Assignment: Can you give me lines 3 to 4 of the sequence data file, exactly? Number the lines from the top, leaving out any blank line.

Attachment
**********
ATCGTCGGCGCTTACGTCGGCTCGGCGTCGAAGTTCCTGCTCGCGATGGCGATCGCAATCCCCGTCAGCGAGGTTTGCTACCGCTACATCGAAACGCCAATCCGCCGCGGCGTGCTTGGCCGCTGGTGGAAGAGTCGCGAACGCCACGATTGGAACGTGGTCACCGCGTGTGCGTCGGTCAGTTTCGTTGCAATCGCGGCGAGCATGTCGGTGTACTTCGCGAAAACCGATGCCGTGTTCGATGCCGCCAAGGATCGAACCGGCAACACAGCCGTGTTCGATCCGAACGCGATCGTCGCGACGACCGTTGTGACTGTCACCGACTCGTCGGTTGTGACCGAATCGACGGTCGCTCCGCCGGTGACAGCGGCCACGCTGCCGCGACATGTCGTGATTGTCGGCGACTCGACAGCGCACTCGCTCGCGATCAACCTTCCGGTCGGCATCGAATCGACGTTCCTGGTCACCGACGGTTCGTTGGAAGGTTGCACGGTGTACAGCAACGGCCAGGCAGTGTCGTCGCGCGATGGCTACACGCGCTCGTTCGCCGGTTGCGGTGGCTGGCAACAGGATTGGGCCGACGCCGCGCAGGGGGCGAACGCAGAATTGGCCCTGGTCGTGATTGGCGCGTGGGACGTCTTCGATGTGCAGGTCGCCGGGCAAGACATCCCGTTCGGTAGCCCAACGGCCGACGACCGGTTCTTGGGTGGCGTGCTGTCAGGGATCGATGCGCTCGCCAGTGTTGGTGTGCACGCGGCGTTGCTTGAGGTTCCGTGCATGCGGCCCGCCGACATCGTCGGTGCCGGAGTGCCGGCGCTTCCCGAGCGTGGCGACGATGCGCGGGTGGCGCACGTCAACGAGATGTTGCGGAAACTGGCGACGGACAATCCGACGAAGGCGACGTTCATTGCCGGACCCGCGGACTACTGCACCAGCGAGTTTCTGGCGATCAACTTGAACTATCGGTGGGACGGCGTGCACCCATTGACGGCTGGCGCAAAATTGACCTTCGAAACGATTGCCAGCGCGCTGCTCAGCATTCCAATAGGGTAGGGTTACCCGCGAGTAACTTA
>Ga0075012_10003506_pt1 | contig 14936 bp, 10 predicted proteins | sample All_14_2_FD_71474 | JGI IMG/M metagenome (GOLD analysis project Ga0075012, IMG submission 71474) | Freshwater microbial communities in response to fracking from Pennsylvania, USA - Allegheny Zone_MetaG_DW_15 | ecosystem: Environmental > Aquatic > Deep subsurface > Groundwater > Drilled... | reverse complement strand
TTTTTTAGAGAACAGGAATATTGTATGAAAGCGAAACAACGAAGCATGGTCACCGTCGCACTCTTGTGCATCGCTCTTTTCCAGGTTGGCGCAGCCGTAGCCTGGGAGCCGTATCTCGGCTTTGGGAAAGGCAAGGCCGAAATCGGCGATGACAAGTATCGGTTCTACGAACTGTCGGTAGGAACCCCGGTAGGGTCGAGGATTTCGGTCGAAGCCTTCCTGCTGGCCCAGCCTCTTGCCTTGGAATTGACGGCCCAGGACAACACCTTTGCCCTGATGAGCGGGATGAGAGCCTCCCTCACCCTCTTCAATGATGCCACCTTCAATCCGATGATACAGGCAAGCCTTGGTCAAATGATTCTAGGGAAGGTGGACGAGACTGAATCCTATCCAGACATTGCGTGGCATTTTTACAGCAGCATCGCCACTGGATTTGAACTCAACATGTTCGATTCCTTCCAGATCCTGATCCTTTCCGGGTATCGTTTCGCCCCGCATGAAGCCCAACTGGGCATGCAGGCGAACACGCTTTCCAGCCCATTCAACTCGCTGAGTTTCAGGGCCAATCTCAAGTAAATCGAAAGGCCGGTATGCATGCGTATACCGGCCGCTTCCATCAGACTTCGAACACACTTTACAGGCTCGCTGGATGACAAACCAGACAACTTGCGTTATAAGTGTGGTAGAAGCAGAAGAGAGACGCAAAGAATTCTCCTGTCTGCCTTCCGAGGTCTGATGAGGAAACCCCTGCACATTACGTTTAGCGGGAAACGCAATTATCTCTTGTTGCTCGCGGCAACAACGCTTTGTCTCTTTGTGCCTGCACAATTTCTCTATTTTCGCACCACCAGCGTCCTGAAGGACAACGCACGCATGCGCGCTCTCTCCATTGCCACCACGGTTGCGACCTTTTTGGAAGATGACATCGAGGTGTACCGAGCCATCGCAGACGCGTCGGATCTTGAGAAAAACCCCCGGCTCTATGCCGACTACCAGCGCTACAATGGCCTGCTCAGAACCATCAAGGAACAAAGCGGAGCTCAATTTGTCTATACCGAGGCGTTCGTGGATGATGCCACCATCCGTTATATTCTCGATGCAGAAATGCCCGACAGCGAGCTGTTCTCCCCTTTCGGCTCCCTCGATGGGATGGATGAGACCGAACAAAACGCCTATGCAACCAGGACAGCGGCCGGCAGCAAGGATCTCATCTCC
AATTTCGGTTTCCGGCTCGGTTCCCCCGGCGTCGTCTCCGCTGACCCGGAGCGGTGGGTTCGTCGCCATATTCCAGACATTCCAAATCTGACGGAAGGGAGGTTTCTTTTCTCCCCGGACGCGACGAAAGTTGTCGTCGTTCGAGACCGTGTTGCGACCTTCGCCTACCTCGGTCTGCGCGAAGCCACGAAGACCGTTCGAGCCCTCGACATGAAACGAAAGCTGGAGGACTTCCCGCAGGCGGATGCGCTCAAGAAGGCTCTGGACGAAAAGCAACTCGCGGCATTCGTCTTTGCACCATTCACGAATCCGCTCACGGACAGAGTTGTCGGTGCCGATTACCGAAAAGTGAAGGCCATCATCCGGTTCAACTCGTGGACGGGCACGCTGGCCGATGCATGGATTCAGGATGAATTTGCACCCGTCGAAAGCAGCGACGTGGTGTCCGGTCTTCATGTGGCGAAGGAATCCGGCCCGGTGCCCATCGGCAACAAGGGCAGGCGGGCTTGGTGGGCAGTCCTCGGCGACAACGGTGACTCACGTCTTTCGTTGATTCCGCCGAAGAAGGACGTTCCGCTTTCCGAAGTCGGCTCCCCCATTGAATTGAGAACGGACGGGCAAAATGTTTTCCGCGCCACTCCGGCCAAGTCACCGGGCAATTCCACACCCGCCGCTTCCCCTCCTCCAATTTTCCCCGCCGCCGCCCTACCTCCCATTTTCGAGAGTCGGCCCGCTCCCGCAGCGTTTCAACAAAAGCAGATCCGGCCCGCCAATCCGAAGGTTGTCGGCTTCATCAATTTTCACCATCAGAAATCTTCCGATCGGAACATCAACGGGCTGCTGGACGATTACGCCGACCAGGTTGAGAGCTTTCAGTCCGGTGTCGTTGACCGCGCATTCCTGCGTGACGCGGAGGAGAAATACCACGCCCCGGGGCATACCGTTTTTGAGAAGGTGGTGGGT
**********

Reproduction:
TTTTTTAGAGAACAGGAATATTGTATGAAAGCGAAACAACGAAGCATGGTCACCGTCGCACTCTTGTGCATCGCTCTTTTCCAGGTTGGCGCAGCCGTAGCCTGGGAGCCGTATCTCGGCTTTGGGAAAGGCAAGGCCGAAATCGGCGATGACAAGTATCGGTTCTACGAACTGTCGGTAGGAACCCCGGTAGGGTCGAGGATTTCGGTCGAAGCCTTCCTGCTGGCCCAGCCTCTTGCCTTGGAATTGACGGCCCAGGACAACACCTTTGCCCTGATGAGCGGGATGAGAGCCTCCCTCACCCTCTTCAATGATGCCACCTTCAATCCGATGATACAGGCAAGCCTTGGTCAAATGATTCTAGGGAAGGTGGACGAGACTGAATCCTATCCAGACATTGCGTGGCATTTTTACAGCAGCATCGCCACTGGATTTGAACTCAACATGTTCGATTCCTTCCAGATCCTGATCCTTTCCGGGTATCGTTTCGCCCCGCATGAAGCCCAACTGGGCATGCAGGCGAACACGCTTTCCAGCCCATTCAACTCGCTGAGTTTCAGGGCCAATCTCAAGTAAATCGAAAGGCCGGTATGCATGCGTATACCGGCCGCTTCCATCAGACTTCGAACACACTTTACAGGCTCGCTGGATGACAAACCAGACAACTTGCGTTATAAGTGTGGTAGAAGCAGAAGAGAGACGCAAAGAATTCTCCTGTCTGCCTTCCGAGGTCTGATGAGGAAACCCCTGCACATTACGTTTAGCGGGAAACGCAATTATCTCTTGTTGCTCGCGGCAACAACGCTTTGTCTCTTTGTGCCTGCACAATTTCTCTATTTTCGCACCACCAGCGTCCTGAAGGACAACGCACGCATGCGCGCTCTCTCCATTGCCACCACGGTTGCGACCTTTTTGGAAGATGACATCGAGGTGTACCGAGCCATCGCAGACGCGTCGGATCTTGAGAAAAACCCCCGGCTCTATGCCGACTACCAGCGCTACAATGGCCTGCTCAGAACCATCAAGGAACAAAGCGGAGCTCAATTTGTCTATACCGAGGCGTTCGTGGATGATGCCACCATCCGTTATATTCTCGATGCAGAAATGCCCGACAGCGAGCTGTTCTCCCCTTTCGGCTCCCTCGATGGGATGGATGAGACCGAACAAAACGCCTATGCAACCAGGACAGCGGCCGGCAGCAAGGATCTCATCTCC
AATTTCGGTTTCCGGCTCGGTTCCCCCGGCGTCGTCTCCGCTGACCCGGAGCGGTGGGTTCGTCGCCATATTCCAGACATTCCAAATCTGACGGAAGGGAGGTTTCTTTTCTCCCCGGACGCGACGAAAGTTGTCGTCGTTCGAGACCGTGTTGCGACCTTCGCCTACCTCGGTCTGCGCGAAGCCACGAAGACCGTTCGAGCCCTCGACATGAAACGAAAGCTGGAGGACTTCCCGCAGGCGGATGCGCTCAAGAAGGCTCTGGACGAAAAGCAACTCGCGGCATTCGTCTTTGCACCATTCACGAATCCGCTCACGGACAGAGTTGTCGGTGCCGATTACCGAAAAGTGAAGGCCATCATCCGGTTCAACTCGTGGACGGGCACGCTGGCCGATGCATGGATTCAGGATGAATTTGCACCCGTCGAAAGCAGCGACGTGGTGTCCGGTCTTCATGTGGCGAAGGAATCCGGCCCGGTGCCCATCGGCAACAAGGGCAGGCGGGCTTGGTGGGCAGTCCTCGGCGACAACGGTGACTCACGTCTTTCGTTGATTCCGCCGAAGAAGGACGTTCCGCTTTCCGAAGTCGGCTCCCCCATTGAATTGAGAACGGACGGGCAAAATGTTTTCCGCGCCACTCCGGCCAAGTCACCGGGCAATTCCACACCCGCCGCTTCCCCTCCTCCAATTTTCCCCGCCGCCGCCCTACCTCCCATTTTCGAGAGTCGGCCCGCTCCCGCAGCGTTTCAACAAAAGCAGATCCGGCCCGCCAATCCGAAGGTTGTCGGCTTCATCAATTTTCACCATCAGAAATCTTCCGATCGGAACATCAACGGGCTGCTGGACGATTACGCCGACCAGGTTGAGAGCTTTCAGTCCGGTGTCGTTGACCGCGCATTCCTGCGTGACGCGGAGGAGAAATACCACGCCCCGGGGCATACCGTTTTTGAGAAGGTGGTGGGT